It’s been a long time since I posted something to this blog. You can attribute that to my growing disinterest in being “on” the computer, the amount of travel that’s plagued my lifestyle the past year, or the fact that my extraordinarily expensive sound card fucked up for two and a half months. So needless to say as my favourite hobby was put on the back burner, this blog suffered the fallout – no new music, no new whiny half-baked reviews.
Then VD dropped a new record (
Why? Well here’s the deal, the dealio, the Nancy Dell’Olio (I fucking invented that – just like that too, no fucking planning, no ghost writers nor fuck all). Wait, hold on, side tracked. Breathe… So I’m going to continue to talk about some stupid fuckin’ records here that no cunt has heard of before, and continue to drive people away from my already on the fringes blog. And I’m going to be using tonnes of commas, because I love them – they’re like little fullstops that you can put fucking anywhere you like.
Anyway, right, I’m cool, I’m cool. No, I’m cool. Ignore that previous paragraph.
It’s been thirteen years since there was a new VD pseudonym – not counting the collaboration, I think Uusitalo is the newest. So it was with heavy anticipation I awaited his latest incarnation. To be entirely transparent, I need to preface this review with the admission that I find interest in everything produced by Mr. Delay. Even the unlistenable early Sistol album (who listens to music anyway? How horribly passé) or the confused and messy “Love Glove” CD. I’m also more interested in what’s been invested in the making of the music than the final outcome – the reflection of the musician in the music is much more interesting than all other aspects to me. It’s what elevates music to art, and what differentiates good from bad – even in seemingly superficial electronic music.
Ripatti is both a new label and new “character” in the VD repertoire. The label is distributed exclusively through the Boomkat.com web shop and will be putting out limited runs (around 500 pre release, I think). It’s supposedly a snapshot of what is being produced in the studio, and will more than likely house pieces that are not viable as parts of albums or other projects.
Ripatti the artist is a bit more interesting to me. It’s the first occasion in which Vladislav Delay is using (almost) his real name. Or at least I think it’s his real name – at this point it’s quite difficult to tell. Maybe he’s grown to be more comfortable in his own skin, maybe he’s gained the confidence in his productions he no longer needs an alias, or maybe he just made some music and slapped his name on it. We’ll never know, but I’m guessing VD doesn’t do things without thoroughly considering the implication. What I can tell you is that this single production released under the Ripatti moniker bears little to no resemblance to any of his previous incarnations, and I have the feeling that it’s the record he’s been desperate to release for some time.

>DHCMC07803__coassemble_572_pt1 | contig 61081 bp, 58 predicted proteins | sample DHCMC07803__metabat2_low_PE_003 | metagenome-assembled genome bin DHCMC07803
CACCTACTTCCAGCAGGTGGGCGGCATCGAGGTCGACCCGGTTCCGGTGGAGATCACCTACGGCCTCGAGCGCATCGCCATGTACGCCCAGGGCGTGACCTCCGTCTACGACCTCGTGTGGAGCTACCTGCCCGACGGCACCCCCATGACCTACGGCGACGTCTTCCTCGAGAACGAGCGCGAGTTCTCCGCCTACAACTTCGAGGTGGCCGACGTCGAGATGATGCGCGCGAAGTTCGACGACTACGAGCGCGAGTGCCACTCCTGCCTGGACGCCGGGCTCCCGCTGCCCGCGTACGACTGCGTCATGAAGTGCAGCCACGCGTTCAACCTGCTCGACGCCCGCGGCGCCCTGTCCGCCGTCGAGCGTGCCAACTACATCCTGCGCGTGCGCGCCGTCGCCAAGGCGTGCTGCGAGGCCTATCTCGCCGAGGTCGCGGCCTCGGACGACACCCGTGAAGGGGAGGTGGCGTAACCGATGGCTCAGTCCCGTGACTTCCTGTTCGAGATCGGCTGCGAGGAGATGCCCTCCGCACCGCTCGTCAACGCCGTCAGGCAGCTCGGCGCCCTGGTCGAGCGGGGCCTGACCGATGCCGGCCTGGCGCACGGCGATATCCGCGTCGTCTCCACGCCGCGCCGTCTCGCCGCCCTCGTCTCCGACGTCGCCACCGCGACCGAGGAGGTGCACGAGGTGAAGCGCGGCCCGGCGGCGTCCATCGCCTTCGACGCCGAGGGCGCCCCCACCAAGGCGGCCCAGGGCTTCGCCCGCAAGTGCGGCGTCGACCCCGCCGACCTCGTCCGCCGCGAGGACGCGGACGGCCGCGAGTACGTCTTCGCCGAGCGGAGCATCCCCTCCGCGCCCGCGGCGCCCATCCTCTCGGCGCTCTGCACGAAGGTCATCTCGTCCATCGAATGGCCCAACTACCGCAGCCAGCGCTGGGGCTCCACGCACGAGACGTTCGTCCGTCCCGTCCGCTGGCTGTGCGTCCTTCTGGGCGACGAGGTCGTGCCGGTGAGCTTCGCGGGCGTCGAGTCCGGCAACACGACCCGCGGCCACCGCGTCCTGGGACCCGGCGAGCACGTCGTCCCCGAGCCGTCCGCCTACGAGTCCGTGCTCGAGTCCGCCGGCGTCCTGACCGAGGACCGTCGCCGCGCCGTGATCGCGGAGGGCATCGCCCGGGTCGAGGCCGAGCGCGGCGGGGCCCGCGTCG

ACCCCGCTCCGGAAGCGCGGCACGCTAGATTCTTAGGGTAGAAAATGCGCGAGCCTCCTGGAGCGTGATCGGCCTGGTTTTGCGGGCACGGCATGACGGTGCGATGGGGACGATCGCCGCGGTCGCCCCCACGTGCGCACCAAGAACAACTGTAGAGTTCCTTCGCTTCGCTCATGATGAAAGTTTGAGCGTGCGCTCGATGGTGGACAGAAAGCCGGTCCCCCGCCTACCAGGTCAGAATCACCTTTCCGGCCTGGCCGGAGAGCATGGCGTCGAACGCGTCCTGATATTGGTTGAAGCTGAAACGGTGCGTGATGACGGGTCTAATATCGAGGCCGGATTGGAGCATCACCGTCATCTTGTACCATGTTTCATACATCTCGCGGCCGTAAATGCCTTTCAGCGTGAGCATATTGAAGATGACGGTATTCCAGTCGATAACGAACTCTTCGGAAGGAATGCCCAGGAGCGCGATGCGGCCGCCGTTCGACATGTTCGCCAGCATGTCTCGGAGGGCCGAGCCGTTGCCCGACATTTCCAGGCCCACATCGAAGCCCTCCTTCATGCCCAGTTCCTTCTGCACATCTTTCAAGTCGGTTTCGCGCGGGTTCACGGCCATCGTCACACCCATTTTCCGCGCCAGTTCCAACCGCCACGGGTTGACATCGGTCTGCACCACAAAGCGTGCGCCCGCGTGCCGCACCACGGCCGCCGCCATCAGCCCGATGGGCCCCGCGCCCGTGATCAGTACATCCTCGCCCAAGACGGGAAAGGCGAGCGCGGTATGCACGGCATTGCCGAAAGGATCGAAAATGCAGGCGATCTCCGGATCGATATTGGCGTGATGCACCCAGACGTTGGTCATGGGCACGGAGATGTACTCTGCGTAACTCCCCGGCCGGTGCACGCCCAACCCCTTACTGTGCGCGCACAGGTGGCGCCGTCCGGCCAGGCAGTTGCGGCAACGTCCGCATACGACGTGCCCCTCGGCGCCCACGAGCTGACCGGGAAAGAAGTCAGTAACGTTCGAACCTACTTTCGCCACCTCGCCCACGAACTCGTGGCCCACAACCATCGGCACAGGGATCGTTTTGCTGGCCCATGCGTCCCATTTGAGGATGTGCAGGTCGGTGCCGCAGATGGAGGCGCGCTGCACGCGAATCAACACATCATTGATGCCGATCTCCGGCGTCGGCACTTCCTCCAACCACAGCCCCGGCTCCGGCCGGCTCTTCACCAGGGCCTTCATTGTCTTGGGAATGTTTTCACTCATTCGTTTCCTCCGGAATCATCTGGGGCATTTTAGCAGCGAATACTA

Ripatti “Ripatti01” contains two tracks, “#39” and “#24” – seemingly from the Mark Fell school of naming.
The a-side is a stop/start, medium tempo tech house thing. It’s choppy, glistening and really is the sort of thing I love. I think it’s aimed at replicating 2-step garage with a contemporary twist, but really it works better as a modern take on late 90’s dutch house music. It’s a fun track, and possibly the most accessible piece of music I’ve heard Delay produce, but it never crosses the line into frivolous or juvenile. He knows how to show a great deal of restraint, even when wringing the neck of his new studio.
Finely chopped samples are draped over deep analogue toms and kicks. It’s a very rhythmic record, very controlled. Gone is a lot of the syncopation and dubby depths associated with his most popular productions, and it’s all been replaced with tireless shifting of samples and insane patterns. Only once does the twelve minute track break down to expose it’s Vladislav Delay centered core – long attack, reverb laden minor chord progressions. It’s Delay, but pressed through a mesh screen of contemporary genre traditions. Very cool stuff.
The b-side is very different. It’s a frenzy of fast snappy drums, shuffling rhythms, 80s finger snaps and single note basslines. Its been called drum and bass by a few critics, but that doesn’t sit well with me. Its more chaotic than that (plus if its not an Amen Brother sample, its not drum and bass). This is a record that doesn’t fit with the canon of the rest of his material, gone is the control and self control – but that’s no bad thing.
It’s all glued together with a mulchy, mangled, unintelligible backdrop of noise. Sampled and twisted. I think V has been listening to Underworld’s “Second Toughest In The Infants” – and if he hasn’t, he really should.
It’s a lovely unexpected surprise, and one that makes me very interested in what’s to come next.
You can buy the record right now (if its not sold out) from Boomkat.com, and if you’ve got access to a reasonable turntable, you definitely should check it out. And for god’s sake, don’t leak it on the internet and ruin everyone’s fun.
And I know this aspect doesn’t matter to a lot of people but… The pressing and the mastering of the record are both excellent. Clean and deep, with lots of range and clarity. I watched a lot of interviews and public talks with the mastering engineer Matt Colton – and he said a lot of stuff I profoundly disagree with. Lots of examples of boring music and lots of talk about high resolution being smoother and clearer. Snake oil in my opinion, however I have to admit his work seems spot on. It’s difficult to master modern dance music, but this is an excellent example of how it should be done. Well done Matt!
Now about this weird HDD toy you’ve bought, what are your plans with that Mr. Delay?